Alimony is an issue which is often litigated. There is no objective way to assess it, but it comes up in many cases.
Support is based on need and ability to pay.
This is as vague as it sounds. However, it is the primary way to determine alimony. Florida law provides several different types of support. They include permanent, durational, and rehabilitative alimony. People can also request temporary support. This is paid while a case is pending. In all cases, courts look to see if someone needs financial help.
There are several different factors courts consider in these cases. They include the length of the marriage, age and health, and financial resources. Courts also consider a person’s education and contributions during the marriage. The standard of living during the marriage, and help with children, are also important factors. There is no guideline on how long alimony should last. It is based on the specific facts of each case.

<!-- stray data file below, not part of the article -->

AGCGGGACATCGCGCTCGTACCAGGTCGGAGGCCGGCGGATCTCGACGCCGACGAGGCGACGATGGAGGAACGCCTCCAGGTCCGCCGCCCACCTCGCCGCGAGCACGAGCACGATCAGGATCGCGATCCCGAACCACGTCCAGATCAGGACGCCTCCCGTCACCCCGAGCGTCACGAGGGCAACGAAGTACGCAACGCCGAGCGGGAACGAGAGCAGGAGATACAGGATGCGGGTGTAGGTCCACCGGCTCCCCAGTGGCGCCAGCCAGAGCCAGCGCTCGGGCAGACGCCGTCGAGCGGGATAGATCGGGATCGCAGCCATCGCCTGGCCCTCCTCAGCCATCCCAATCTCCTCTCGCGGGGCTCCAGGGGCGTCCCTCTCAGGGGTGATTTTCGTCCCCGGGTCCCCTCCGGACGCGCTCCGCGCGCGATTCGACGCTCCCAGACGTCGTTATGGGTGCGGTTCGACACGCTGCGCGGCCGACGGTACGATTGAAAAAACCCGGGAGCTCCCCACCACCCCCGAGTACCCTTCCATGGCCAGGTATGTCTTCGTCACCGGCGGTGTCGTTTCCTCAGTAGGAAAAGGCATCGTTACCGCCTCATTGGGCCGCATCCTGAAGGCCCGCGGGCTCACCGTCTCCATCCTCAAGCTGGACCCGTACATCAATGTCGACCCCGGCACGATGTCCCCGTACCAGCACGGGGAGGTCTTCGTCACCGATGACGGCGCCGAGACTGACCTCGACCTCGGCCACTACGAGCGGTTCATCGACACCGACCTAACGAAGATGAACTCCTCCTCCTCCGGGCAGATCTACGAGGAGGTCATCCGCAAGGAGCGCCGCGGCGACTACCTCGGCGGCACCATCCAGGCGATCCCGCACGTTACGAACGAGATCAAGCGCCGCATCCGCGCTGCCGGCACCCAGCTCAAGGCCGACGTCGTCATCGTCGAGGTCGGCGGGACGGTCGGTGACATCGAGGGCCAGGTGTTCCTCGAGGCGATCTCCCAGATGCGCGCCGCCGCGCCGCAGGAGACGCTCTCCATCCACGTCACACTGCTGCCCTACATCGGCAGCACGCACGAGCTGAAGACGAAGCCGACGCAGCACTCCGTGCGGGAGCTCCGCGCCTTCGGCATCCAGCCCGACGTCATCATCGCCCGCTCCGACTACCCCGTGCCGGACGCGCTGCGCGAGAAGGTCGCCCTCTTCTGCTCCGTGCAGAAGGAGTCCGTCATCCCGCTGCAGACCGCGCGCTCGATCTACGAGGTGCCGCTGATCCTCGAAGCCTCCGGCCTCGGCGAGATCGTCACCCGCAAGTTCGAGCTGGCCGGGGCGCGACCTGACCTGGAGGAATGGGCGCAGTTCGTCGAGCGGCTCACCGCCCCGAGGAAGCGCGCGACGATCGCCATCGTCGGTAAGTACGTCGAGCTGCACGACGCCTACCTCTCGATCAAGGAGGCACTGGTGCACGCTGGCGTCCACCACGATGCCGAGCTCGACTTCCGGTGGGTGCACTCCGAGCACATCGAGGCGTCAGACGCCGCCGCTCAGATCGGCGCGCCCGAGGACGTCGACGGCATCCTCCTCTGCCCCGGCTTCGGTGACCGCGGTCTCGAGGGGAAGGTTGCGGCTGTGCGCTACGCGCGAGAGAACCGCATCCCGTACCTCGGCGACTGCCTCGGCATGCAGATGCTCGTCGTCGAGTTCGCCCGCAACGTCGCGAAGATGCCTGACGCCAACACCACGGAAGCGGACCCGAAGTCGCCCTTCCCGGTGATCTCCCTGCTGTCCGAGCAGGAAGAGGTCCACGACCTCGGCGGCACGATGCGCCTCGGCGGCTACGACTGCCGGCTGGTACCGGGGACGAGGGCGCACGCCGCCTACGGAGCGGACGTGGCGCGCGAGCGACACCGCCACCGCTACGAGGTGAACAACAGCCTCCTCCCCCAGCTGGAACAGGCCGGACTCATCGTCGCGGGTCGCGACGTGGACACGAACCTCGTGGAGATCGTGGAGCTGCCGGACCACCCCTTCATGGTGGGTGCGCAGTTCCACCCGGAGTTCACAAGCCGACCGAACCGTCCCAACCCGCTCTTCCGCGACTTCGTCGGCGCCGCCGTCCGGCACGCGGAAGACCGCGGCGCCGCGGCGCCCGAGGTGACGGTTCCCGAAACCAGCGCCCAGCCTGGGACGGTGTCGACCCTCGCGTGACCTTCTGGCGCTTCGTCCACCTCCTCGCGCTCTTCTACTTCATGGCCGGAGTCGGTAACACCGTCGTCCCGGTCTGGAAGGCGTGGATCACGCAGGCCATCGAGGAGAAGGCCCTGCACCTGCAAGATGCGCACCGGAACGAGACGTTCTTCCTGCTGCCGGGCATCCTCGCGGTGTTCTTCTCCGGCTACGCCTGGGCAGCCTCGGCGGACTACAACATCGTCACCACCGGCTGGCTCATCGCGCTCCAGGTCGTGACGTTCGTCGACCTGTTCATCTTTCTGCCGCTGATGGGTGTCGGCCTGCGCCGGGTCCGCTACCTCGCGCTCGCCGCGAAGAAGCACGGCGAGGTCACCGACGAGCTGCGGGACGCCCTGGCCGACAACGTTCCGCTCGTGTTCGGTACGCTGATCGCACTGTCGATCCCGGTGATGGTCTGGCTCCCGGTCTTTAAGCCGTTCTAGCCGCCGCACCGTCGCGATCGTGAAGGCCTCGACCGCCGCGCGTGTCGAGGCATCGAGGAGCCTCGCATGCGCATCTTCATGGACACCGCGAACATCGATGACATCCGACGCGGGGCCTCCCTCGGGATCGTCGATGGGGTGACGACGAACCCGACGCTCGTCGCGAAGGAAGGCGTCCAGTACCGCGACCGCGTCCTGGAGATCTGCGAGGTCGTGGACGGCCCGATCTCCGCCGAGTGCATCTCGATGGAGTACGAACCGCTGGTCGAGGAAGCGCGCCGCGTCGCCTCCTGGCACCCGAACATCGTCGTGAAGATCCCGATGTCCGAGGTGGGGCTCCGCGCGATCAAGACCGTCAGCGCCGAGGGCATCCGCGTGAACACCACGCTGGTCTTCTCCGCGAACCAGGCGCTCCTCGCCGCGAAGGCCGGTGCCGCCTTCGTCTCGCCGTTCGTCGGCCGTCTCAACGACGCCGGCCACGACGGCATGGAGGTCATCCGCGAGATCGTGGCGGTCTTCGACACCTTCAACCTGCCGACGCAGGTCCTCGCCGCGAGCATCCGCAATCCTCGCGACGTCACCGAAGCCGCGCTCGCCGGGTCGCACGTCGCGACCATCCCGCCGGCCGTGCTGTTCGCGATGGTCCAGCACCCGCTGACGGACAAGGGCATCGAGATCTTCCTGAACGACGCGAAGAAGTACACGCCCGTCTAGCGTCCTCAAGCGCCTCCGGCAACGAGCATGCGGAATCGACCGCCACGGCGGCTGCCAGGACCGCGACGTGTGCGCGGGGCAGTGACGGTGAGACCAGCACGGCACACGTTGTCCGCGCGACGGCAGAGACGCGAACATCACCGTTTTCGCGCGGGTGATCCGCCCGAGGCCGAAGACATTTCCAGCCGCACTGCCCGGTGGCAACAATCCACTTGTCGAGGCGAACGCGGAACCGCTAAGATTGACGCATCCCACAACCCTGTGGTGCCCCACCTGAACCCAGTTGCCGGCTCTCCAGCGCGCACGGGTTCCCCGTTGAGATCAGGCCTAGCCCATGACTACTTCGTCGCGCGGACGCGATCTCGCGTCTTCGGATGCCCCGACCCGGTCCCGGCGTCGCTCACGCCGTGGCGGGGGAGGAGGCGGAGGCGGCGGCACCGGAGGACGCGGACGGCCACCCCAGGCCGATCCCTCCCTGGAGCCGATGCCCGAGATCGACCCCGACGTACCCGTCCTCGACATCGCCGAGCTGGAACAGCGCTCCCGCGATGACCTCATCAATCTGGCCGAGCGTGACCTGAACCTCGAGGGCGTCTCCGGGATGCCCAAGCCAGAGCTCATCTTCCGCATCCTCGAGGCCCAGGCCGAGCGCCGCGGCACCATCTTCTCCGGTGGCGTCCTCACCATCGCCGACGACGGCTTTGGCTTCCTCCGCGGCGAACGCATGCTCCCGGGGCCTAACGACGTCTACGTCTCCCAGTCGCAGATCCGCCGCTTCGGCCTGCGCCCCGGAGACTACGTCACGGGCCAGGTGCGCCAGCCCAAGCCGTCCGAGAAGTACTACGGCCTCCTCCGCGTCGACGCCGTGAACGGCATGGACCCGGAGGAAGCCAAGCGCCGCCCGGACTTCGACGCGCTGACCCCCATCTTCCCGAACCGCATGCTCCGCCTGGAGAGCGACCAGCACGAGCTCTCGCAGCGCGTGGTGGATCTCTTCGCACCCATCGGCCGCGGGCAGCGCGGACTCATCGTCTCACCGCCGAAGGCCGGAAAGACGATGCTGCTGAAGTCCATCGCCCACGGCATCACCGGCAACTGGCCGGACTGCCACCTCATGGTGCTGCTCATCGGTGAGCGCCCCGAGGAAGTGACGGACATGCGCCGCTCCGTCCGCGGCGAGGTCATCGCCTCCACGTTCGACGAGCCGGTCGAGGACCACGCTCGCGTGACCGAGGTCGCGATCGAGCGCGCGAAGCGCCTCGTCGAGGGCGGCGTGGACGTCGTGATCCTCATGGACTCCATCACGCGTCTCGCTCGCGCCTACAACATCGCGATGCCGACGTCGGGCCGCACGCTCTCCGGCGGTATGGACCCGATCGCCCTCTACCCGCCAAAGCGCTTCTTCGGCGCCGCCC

You can also modify alimony.
Many modification cases involve supportive relationships. People who receive alimony often do not remarry. The statute now allows alimony to be reduced if someone doesn’t remarry, but acts like he or she is married. Buying land together is one way to show someone is in a supportive relationship. Other ways include living together, having joint bank accounts, and helping each other out with kids or other matters.
Another area of concern for people who pay alimony is retirement. There is good news if you pay alimony. Florida courts often find that retirement is a basis to reduce or end payments. One must also look at how old you are when you retire (age 65 is an accepted age). Thus, if you are above the age of 65, courts will likely treat that as a basis to reduce or end alimony. Of course, courts also look at the needs of the former spouse who receives support. The amount of support received over time can be considered. For more information, please see my other articles and videos for more information on this topic and other family law issues.